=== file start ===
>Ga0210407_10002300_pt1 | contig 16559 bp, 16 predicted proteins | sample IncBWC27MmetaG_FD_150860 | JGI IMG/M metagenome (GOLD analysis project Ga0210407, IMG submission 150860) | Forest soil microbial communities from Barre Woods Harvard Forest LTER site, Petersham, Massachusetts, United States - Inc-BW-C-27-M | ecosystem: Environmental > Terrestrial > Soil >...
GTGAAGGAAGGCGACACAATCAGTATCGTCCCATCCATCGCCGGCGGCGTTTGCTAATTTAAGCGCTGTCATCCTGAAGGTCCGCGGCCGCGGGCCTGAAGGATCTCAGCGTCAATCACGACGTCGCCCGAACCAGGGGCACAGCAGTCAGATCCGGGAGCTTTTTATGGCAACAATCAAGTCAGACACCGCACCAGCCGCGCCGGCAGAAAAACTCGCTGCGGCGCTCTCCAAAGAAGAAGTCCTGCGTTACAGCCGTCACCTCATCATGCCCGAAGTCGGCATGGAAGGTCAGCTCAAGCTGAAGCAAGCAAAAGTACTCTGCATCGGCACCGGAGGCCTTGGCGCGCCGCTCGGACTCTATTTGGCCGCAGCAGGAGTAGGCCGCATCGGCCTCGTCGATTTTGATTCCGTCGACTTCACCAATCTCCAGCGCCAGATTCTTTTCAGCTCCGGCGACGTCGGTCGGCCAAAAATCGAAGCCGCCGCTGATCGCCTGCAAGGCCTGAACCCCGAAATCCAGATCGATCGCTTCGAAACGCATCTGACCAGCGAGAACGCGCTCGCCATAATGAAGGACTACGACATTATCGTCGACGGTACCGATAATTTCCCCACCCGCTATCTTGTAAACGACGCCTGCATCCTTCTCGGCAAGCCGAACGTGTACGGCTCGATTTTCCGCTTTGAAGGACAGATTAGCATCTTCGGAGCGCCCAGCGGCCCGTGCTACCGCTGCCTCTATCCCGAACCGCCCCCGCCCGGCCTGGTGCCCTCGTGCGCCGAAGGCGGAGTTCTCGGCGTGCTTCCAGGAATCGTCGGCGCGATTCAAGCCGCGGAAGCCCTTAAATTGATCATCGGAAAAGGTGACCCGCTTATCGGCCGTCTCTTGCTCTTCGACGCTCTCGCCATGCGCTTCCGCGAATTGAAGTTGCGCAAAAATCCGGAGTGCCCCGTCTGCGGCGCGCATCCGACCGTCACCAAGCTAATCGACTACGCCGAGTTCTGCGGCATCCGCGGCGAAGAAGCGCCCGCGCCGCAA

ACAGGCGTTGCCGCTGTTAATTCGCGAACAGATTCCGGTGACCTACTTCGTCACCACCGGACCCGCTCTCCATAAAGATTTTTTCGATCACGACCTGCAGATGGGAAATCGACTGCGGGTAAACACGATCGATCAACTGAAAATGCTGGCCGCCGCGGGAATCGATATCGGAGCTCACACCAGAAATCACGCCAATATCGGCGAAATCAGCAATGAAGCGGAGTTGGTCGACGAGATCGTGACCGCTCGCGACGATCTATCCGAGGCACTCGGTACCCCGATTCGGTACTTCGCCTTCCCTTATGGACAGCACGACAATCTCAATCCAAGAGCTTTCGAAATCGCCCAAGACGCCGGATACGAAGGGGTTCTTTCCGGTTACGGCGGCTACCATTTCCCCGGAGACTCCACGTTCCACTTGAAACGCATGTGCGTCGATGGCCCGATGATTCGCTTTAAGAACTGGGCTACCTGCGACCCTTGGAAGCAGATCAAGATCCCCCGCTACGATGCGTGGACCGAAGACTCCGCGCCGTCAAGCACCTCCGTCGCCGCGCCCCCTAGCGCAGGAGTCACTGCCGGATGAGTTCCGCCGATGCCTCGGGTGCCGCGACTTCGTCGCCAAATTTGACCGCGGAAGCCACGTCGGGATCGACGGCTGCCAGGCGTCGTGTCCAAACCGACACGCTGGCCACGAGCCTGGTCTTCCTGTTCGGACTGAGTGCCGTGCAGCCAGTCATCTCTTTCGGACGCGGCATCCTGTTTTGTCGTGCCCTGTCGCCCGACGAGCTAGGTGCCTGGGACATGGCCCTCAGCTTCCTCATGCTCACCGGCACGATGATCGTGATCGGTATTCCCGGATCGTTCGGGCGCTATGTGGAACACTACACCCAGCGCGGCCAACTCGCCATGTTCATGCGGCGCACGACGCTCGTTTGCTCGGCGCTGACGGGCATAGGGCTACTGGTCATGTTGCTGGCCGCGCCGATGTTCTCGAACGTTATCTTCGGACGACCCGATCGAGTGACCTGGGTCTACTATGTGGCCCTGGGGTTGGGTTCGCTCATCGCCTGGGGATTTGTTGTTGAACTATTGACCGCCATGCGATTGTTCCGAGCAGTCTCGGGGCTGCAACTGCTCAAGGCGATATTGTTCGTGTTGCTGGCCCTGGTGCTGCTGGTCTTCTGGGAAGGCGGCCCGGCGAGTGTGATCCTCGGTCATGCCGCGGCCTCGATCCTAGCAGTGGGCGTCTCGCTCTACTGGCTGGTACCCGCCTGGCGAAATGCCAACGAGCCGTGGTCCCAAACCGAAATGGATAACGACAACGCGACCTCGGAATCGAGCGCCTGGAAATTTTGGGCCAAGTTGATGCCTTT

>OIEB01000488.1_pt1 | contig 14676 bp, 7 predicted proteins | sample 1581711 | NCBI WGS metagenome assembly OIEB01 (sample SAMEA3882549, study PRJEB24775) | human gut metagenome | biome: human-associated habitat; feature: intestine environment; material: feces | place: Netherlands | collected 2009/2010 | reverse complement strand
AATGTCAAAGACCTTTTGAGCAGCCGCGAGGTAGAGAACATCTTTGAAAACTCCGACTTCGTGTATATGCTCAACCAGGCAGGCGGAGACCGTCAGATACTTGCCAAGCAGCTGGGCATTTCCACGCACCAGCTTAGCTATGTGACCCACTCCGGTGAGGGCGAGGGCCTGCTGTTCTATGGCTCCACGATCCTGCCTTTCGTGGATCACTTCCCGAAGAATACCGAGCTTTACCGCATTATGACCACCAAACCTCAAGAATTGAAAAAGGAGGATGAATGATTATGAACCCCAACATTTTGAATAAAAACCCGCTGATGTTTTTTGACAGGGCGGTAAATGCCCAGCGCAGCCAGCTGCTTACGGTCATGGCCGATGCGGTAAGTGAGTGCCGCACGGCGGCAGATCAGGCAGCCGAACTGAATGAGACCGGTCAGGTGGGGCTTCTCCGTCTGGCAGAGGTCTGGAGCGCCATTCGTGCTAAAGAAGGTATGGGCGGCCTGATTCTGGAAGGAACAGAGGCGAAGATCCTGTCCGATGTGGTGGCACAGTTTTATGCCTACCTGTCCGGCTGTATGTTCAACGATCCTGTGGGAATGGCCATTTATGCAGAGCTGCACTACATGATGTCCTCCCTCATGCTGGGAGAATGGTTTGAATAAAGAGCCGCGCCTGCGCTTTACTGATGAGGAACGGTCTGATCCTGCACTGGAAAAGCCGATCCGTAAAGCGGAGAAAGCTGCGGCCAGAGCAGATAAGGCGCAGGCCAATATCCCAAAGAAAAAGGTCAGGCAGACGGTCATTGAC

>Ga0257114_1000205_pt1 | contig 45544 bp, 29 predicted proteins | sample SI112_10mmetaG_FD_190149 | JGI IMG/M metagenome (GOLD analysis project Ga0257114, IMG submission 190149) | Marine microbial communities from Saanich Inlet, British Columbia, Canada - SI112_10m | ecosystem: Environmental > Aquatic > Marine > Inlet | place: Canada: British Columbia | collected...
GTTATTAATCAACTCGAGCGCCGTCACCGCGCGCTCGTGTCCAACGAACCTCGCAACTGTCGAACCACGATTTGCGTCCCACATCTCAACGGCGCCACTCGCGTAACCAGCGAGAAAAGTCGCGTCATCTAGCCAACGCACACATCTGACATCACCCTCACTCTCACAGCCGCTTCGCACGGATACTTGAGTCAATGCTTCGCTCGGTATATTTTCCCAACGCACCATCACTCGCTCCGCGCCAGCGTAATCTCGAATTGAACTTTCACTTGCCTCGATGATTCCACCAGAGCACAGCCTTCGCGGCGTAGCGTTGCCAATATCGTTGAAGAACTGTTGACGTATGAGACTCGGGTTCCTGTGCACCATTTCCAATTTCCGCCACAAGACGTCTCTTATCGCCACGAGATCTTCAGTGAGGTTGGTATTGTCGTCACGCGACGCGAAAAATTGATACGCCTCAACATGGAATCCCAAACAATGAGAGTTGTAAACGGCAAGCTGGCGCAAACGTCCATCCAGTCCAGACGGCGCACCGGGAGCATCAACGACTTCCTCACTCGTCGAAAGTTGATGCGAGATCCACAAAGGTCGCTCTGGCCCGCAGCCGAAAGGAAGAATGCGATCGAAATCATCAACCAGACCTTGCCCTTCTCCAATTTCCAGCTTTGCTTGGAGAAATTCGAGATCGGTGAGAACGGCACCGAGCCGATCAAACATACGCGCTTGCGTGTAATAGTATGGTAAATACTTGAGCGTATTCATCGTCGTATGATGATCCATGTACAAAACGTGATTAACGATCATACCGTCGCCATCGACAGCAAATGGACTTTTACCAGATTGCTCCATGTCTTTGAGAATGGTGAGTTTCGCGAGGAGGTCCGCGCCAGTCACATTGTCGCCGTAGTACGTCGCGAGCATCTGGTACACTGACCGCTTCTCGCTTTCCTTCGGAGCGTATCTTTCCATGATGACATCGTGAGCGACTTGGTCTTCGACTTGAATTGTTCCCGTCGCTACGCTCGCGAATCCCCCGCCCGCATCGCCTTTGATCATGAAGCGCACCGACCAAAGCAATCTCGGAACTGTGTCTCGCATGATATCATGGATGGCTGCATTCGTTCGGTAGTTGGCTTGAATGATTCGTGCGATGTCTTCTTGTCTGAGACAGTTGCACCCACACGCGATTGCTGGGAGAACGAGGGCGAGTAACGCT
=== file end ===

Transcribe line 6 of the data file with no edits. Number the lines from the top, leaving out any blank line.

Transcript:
>Ga0257114_1000205_pt1 | contig 45544 bp, 29 predicted proteins | sample SI112_10mmetaG_FD_190149 | JGI IMG/M metagenome (GOLD analysis project Ga0257114, IMG submission 190149) | Marine microbial communities from Saanich Inlet, British Columbia, Canada - SI112_10m | ecosystem: Environmental > Aquatic > Marine > Inlet | place: Canada: British Columbia | collected...